Here’s what happens when you go to get your eyes checked: you sit in a chair, and an optometrist puts this large metal thing up to your face. It has two holes in it, is cold. You look through it at variously-sized, blurry letters and numbers. The large metal thing, kidney-shaped, is covered in dials and switches, is suspended from the ceiling, is full of lenses. As you’re looking through it, the optometrist switches the dials, and asks:
“Which one is clearer? This? (flips the dial) Or this?”
The operation is repeated some number of times, depending on the shape of your eyes and the extent of your vision impairment. Once your vision has been adjusted enough that you can read even the smallest letter from each individual eye, the optometrist makes out a prescription and sends you on your way, giving you a pair of sunglasses to wear for the rest of the day because she’s dilated your eyes and they’re sensitive to light. The machine is called a phoropter.
If this little visit to the eye doctor is an allegory of poem reading, a play, its cast of characters might read like this:
The Optometrist is a poet.
The Phoropter is a poem, an occasionally precise machine that adjusts vision.
The Patient is a reader, someone who knows they’re having a hard time seeing.
The Eye Chart is a metonym for the world.
The Spectacles (offstage) are a continual residue of the event of your eye checkup, or a certain after effect of reading the poem. Lenses in a frame.
The poem, in the guise of The Phoropter, is our concern, though of course The Phoropter makes no sense without each of the other characters in the play – if The Optometrist didn’t use it to give The Patient a pair of Spectacles, then what’s it good for? Could we ever consider The Phoropter on its own? Each of the many lenses contained within The Phoropter (“This? Or this”) are like lines in a poem, like the darting changes within a poem’s feelings: as the lenses change, the poet continually adjusts them and says, “please read the fifth line.” Sometimes it is blurry. Often it is blurry. The fifth line spells P E C F D. The F is hard to see – until it achieves clarity (a clarity close to the shadows in de Chirican Piazzas), and the shape that fills the world goes from E to F in one flick of a lens. It’s transformative, if you think that reading a poem is like reading the world.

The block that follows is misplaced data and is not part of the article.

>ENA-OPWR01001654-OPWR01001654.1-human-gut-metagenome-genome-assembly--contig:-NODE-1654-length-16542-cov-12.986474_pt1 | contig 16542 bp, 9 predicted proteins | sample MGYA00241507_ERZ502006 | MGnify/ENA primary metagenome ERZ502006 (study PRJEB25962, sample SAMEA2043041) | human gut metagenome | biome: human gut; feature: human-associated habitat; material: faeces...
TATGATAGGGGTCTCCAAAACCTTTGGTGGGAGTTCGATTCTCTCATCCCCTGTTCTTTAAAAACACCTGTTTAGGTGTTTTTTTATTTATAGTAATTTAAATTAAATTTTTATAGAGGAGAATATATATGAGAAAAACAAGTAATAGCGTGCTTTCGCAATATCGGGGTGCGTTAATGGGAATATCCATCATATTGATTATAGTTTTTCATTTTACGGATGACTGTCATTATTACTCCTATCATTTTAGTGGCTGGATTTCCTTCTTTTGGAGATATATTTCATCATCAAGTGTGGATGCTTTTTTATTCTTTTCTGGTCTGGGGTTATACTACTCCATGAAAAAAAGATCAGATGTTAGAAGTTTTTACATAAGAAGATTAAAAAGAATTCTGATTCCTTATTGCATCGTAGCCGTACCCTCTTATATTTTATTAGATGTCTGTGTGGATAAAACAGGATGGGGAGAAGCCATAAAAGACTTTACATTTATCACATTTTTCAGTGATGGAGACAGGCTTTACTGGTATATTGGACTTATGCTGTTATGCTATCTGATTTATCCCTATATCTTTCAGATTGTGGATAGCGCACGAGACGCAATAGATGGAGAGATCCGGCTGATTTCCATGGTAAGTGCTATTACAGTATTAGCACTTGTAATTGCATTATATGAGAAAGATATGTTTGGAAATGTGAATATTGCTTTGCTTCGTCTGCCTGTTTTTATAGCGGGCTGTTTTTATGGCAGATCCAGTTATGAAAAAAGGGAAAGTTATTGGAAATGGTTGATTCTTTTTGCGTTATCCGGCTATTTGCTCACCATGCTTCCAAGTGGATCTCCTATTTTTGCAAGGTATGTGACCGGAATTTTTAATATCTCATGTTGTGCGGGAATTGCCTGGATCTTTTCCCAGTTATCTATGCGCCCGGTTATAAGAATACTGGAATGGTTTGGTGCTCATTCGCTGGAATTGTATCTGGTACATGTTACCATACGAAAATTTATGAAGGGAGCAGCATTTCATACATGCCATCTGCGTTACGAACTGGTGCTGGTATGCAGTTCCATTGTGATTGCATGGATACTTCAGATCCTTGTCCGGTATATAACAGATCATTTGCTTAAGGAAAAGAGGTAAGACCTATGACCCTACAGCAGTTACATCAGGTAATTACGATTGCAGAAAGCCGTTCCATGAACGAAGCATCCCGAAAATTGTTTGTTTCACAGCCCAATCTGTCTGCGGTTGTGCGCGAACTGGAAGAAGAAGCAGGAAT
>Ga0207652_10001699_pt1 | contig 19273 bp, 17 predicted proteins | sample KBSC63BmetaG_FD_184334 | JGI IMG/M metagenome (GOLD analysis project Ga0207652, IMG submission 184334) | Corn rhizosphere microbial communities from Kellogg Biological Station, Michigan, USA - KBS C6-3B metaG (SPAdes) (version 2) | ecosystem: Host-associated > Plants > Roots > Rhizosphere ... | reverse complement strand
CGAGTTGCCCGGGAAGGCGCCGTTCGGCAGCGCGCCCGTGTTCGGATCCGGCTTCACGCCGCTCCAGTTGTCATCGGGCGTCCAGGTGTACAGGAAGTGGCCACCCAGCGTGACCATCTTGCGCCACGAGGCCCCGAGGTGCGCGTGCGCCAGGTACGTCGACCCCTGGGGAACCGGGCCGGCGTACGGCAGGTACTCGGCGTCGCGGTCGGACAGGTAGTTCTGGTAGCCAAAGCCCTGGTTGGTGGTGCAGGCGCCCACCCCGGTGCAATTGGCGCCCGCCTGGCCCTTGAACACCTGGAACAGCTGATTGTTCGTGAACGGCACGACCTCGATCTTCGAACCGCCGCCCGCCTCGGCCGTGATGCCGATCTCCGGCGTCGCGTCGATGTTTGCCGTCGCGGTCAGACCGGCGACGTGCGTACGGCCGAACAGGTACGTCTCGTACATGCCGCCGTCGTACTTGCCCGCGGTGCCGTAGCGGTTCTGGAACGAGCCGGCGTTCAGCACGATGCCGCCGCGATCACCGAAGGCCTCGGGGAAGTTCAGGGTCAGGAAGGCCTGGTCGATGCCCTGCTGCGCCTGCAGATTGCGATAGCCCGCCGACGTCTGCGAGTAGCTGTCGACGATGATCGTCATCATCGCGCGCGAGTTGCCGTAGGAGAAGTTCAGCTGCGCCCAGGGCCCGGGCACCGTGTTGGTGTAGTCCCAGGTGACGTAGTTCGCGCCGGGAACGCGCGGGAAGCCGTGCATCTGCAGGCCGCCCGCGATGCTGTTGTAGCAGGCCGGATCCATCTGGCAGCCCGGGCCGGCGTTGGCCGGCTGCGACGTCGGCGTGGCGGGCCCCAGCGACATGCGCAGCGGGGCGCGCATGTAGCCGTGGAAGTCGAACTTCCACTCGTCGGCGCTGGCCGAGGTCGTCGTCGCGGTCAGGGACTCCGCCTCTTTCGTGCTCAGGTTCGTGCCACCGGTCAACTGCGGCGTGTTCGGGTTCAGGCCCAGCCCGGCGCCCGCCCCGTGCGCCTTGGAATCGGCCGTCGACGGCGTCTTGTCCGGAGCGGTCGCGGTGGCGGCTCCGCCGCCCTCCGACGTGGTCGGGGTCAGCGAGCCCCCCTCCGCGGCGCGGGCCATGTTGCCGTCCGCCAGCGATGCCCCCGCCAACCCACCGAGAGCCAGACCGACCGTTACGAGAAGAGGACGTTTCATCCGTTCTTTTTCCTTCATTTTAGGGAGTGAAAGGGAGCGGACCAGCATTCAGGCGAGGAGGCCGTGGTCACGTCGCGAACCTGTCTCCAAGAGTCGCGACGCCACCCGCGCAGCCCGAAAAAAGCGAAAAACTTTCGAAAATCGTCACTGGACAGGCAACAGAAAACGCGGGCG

Some poems may work like a clarifying medium, a lens; I also like the kinetic action of The Optometrist interacting with The Patient, because they both try to decide, together, which of the many lenses are the most clear, or perhaps what clarity actually is – I don’t think of clarity as a kind of simplification, or delimiting of a given set of phenomena: Proust is an extraordinarily clear and precise writer, but his precision is directly related to his complexity – the more things are clearly there, the more obscure, or complicated, their relation. You might say clarity and abundance are not at odds. You might.
This relationship between The Optometrist and The Patient is special – The Optometrist cannot give The Patient a prescription without The Patient’s input, without his or her patient application, his or her own set of decisions. And those decisions lead, inevitably, to the next set of decisions. The lenses flip and flip inside the complex machinery of the The Phoropter. It might explain why my poems use the word “or” a lot – it’s not a matter of indecision, it’s a kind of extension or greeting to the reader of the poem – we could do it this way, or this way. Which is clearer, or more pleasurable? I would say dizzying, but my friends with astigmatisms might feel that was too much.
It may be useful to dwell on the notion of the reader as The Patient. Doesn’t that put the reader in an awkward position? Is there something about the reader that should be fixed? Speaking as a reader, I have always come to the poetry I love (and have discarded the poetry I dislike) because I have needed some kind of change that poems precipitate. I have needed something from the poem, aware or unaware – it’s not therapeutic necessarily, because poems rarely correct symptoms – in the case of our little allegory, the change is to the vision, but it could just as well be any of the other senses that’re out of whack. As a Patient, I put myself in the care of The Optometrist because I like her, she has a nice demeanor, I think I can trust her, she likes to talk about the place we live and how strange it is (I also like to do this), and the choral refrain of our discussion, “This? Or this?” gives a kind of repetitious, stiff-but-flexible backbone to the leisurely back and forth of our chatter. I rather like being in someone’s care, even in this kind of strange, artificial way. The Patient’s pupils are dilated, and the dialogue meanders in the dark room.
Now, about The Eye Chart. This is, of course, the weakest part of my metaphor. The world is not made of letters of descending sizes, no matter how much Poetry wishes it were. What is interesting about the chart, however, is that it’s a pretty good predictor of how well you’ll be able to see, for example, a gopher snake warming itself in the middle of Highway 431 on an April day, or the tiny hairs on your lover’s ears from across a dimly lit kitchen full of strangers – that’s to say, the eye chart, and its capabilities, leave a residue – and perhaps that is what reading a poem does, too – it helps gets you a bit closer to a kind of clarity, though such clarity is often unfixed, because The Patient, once he or she has been released back into the wild, can always use peripheral vision to unfocus the eyes, to say nothing of the experience of waking up in the morning to a world uncorrectably blurred; also very poetic things to do.